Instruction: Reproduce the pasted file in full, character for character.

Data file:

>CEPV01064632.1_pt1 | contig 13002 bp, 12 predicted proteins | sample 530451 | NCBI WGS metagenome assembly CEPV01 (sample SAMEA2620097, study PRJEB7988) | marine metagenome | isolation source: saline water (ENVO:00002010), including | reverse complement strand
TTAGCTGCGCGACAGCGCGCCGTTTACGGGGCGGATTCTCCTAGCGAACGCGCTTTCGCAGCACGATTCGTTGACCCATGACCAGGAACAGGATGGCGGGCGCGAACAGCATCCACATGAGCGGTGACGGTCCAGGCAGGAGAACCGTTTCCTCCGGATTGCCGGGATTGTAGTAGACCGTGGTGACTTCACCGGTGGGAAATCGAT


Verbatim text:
>CEPV01064632.1_pt1 | contig 13002 bp, 12 predicted proteins | sample 530451 | NCBI WGS metagenome assembly CEPV01 (sample SAMEA2620097, study PRJEB7988) | marine metagenome | isolation source: saline water (ENVO:00002010), including | reverse complement strand
TTAGCTGCGCGACAGCGCGCCGTTTACGGGGCGGATTCTCCTAGCGAACGCGCTTTCGCAGCACGATTCGTTGACCCATGACCAGGAACAGGATGGCGGGCGCGAACAGCATCCACATGAGCGGTGACGGTCCAGGCAGGAGAACCGTTTCCTCCGGATTGCCGGGATTGTAGTAGACCGTGGTGACTTCACCGGTGGGAAATCGAT